via registered or certified mail).
According to Federal Rule of Civil Procedure 4(m), the Summons and
Complaint must be served on the defendant within 120 days of the plaintiff’s filing
the Complaint. If service is not effected within the 120-day time frame, the court,
“on motion or on its own after notice to the plaintiff[,] must dismiss the action
without prejudice against that defendant or order that service be made within a
specified time period.” Fed. R. Civ. P. 4(m). If the plaintiff shows “good cause” for
the failure, the court must extend the time for service for an appropriate period. Id.
A. “Good Cause”
The courts have considered three factors in determining the existence of good
cause: (1) reasonableness of the plaintiff’s efforts to serve, (2) prejudice to the
defendant by lack of timely service, and (3) whether the plaintiff moved for an
enlargement of time to serve. See MCI Telecomm. Corp. v. Teleconcepts, Inc., 71
F.3d 1086, 1097 (citing United States v. Nuttall, 122 F.R.D. 163, 166-67 (D. Del.
1988)). The focus is primarily on the plaintiff’s reasons for not complying with the
service rules in the first place. Id.
While there may be no prejudice to the defendant in extending time for service
of process, absence of prejudice alone does not constitute good cause to excuse late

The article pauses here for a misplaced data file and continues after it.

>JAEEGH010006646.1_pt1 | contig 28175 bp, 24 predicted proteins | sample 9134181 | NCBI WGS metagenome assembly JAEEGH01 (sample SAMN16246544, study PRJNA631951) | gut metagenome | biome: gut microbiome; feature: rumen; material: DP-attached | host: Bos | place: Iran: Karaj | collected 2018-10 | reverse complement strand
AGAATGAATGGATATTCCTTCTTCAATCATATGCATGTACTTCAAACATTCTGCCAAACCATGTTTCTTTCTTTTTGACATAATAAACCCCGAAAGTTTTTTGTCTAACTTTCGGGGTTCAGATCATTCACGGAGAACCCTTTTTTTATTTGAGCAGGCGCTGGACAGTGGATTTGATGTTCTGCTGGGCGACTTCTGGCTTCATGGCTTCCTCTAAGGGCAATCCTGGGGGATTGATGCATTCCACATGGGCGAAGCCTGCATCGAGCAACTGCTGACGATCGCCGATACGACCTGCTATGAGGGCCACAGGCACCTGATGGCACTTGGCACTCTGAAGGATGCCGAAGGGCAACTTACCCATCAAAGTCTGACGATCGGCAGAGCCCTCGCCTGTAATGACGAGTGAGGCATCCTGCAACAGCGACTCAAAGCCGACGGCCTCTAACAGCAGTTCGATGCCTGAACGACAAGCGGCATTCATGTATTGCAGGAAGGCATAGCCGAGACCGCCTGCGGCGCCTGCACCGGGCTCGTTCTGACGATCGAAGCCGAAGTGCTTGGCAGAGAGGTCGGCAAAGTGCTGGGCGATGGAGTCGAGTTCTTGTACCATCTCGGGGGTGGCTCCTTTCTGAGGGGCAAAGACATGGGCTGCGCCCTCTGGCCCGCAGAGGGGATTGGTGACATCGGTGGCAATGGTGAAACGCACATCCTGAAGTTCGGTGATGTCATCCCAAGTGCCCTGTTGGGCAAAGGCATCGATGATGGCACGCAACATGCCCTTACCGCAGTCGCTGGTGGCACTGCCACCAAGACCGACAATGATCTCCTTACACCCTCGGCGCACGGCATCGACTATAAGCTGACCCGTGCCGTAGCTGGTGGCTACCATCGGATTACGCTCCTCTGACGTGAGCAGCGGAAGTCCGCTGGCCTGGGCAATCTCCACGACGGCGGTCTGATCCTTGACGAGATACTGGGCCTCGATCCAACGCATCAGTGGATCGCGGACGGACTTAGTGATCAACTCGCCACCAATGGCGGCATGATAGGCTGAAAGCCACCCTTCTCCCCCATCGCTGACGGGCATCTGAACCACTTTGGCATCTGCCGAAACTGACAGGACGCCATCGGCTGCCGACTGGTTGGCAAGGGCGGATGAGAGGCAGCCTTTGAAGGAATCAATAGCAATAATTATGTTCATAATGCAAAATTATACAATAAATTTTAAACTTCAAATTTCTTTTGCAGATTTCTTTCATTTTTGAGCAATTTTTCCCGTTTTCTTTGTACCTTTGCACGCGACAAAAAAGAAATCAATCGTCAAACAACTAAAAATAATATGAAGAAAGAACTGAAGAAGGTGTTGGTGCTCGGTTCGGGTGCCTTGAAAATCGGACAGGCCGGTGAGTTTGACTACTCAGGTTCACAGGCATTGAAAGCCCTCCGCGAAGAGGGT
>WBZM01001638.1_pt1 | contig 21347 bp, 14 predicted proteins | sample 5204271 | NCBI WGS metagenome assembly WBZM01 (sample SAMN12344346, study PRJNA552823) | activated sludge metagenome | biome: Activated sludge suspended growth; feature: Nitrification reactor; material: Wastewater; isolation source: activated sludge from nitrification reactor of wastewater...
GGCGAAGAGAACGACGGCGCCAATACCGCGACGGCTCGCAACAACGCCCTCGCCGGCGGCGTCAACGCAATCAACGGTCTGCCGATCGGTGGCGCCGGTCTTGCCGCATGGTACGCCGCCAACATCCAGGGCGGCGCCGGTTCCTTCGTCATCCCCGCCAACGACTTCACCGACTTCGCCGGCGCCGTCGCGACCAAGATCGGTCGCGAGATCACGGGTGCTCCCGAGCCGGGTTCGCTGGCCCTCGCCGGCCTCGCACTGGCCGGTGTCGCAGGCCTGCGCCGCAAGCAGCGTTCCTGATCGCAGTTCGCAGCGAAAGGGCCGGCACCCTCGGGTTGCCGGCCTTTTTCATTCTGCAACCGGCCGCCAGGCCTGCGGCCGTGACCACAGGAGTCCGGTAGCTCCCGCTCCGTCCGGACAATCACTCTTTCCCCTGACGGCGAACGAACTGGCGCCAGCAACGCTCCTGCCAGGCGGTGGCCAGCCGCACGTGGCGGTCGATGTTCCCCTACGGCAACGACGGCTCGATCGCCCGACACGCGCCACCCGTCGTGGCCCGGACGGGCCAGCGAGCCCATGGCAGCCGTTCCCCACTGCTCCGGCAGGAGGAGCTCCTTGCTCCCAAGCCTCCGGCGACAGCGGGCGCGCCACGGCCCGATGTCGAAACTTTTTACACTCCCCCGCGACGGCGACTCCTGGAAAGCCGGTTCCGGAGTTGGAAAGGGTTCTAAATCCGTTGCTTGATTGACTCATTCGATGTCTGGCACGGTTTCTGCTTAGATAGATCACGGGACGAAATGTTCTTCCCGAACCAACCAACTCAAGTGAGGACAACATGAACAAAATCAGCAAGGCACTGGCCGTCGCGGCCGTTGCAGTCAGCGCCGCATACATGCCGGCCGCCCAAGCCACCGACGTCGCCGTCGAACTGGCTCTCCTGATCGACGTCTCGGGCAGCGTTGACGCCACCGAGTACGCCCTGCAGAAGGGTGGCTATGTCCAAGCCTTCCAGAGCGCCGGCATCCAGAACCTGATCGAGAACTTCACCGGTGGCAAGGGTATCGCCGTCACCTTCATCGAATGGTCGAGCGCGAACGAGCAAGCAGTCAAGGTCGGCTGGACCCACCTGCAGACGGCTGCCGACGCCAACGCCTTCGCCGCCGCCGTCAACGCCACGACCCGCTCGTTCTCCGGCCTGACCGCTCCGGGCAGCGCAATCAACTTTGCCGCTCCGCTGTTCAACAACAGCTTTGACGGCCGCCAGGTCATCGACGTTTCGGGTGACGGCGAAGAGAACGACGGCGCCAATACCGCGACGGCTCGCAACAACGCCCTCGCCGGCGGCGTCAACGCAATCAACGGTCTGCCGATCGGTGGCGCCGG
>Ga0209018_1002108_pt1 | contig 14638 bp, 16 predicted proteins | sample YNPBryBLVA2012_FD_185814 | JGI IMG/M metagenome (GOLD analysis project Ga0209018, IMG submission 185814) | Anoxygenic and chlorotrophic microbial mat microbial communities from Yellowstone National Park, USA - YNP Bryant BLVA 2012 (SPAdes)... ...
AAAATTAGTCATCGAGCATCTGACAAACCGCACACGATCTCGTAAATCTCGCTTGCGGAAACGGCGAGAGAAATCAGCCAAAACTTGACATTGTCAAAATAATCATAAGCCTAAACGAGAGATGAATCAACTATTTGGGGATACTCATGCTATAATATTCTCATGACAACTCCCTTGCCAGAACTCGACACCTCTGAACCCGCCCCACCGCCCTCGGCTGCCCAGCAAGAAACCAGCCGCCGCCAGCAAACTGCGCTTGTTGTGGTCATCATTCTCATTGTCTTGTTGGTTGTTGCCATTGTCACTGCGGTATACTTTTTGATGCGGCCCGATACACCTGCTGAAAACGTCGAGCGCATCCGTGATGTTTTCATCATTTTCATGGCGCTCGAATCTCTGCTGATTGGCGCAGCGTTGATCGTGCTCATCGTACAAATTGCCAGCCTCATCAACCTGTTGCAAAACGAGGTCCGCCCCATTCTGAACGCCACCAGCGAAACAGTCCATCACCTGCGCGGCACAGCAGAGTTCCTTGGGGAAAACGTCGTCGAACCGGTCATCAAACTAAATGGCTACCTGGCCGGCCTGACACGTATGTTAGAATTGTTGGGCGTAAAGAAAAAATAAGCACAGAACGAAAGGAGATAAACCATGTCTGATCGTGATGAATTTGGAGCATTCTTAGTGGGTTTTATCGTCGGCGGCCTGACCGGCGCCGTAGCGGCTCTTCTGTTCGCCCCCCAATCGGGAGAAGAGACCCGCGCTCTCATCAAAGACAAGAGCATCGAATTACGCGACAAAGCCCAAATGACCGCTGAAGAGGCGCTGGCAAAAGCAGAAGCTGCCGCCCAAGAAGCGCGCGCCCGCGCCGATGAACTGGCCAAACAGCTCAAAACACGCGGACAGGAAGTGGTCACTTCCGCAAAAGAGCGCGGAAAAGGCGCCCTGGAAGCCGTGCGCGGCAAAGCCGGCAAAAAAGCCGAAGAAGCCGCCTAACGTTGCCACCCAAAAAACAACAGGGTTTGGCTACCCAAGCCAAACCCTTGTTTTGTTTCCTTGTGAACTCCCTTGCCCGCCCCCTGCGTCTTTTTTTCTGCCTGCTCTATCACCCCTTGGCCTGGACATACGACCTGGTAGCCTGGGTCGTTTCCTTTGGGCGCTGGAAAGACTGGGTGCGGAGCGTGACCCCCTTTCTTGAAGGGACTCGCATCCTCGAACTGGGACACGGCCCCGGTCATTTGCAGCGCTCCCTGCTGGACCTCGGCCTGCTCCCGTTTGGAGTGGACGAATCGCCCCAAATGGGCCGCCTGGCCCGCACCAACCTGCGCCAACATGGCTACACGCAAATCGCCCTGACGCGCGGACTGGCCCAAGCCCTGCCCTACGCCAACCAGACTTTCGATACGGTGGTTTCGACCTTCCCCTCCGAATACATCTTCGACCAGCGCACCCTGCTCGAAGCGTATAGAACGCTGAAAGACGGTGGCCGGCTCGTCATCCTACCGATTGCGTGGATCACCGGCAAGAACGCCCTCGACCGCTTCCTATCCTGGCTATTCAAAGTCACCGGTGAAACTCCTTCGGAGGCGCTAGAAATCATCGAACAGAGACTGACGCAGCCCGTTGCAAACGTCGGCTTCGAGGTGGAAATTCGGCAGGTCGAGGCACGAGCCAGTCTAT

service. See e.g., id. Plaintiff fails to offer any explanation for his failure to serve
in compliance with Rule 4(i). Ignorance to the rules does not provide good cause to
excuse Plaintiff for failure to serve Defendant within the time allotted under the
rules. See Sykes v. Blockbuster Video, 205 Fed. App’x 961, 963 (3d Cir. 2006).
Furthermore, at no point did the Plaintiff ever move for an enlargement of time to
serve or make an attempt to properly serve the other parties. Therefore, Plaintiff
fails to establish good cause to grant an extension.
B. Discretionary Extension of Time to Serve
“If good cause has not been shown, the court may still grant the extension of
time for service of process in sound exercise of its discretion.” McCurdy v. Am. Bd.
of Plastic Surgery, 157 F.3d 191, 196 (3d Cir. 1998); see also MCI
Telecommunications Corp., 71 F.3d at 1098 (3d Cir. 1995). An extension of time
may be more appropriate than dismissal if the applicable statute of limitations would
bar the re-filed action. See Petrucelli v. Bohringer & Ratzinger, 46 F.3d 1298, 130506 (3d Cir. 1995).
In this case, dismissing the case would not be without prejudice. Plaintiff only
has 60 days from the mailing of a final decision of the Commissioner in which to
file an action for review of the final decision in the district court. See 42 U.S.C. §
405 (g). To dismiss the case now would therefore bar the Plaintiff from seeking
review of the Commissioner’s decision.
Defendant, on the other hand, suffers no substantial prejudice if the court
extends Plaintiff’s time to effect proper service. Defendant had actual notice of the
pending claim. The court will therefore exercise its discretion to extend Plaintiff’s
time to serve. The court will order the Plaintiff to effect service in strict compliance
with Rule 4(i). To remove all ambiguity, this means Plaintiff shall not only effect
proper service on the U.S. Attorney’s Office and the Attorney General’s Office but
also shall send the summons and complaint to the Social Security Administration via
registered or certified mail.
For the reasons stated above, Plaintiff’s request for extended time for service
of process is GRANTED, and Defendant’s cross-motion for dismissal is DENIED.
An appropriate order follows.
/s/ William J. Matini
WILLIAM J. MARTINI, U.S.D.J.
Date: July 8, 2014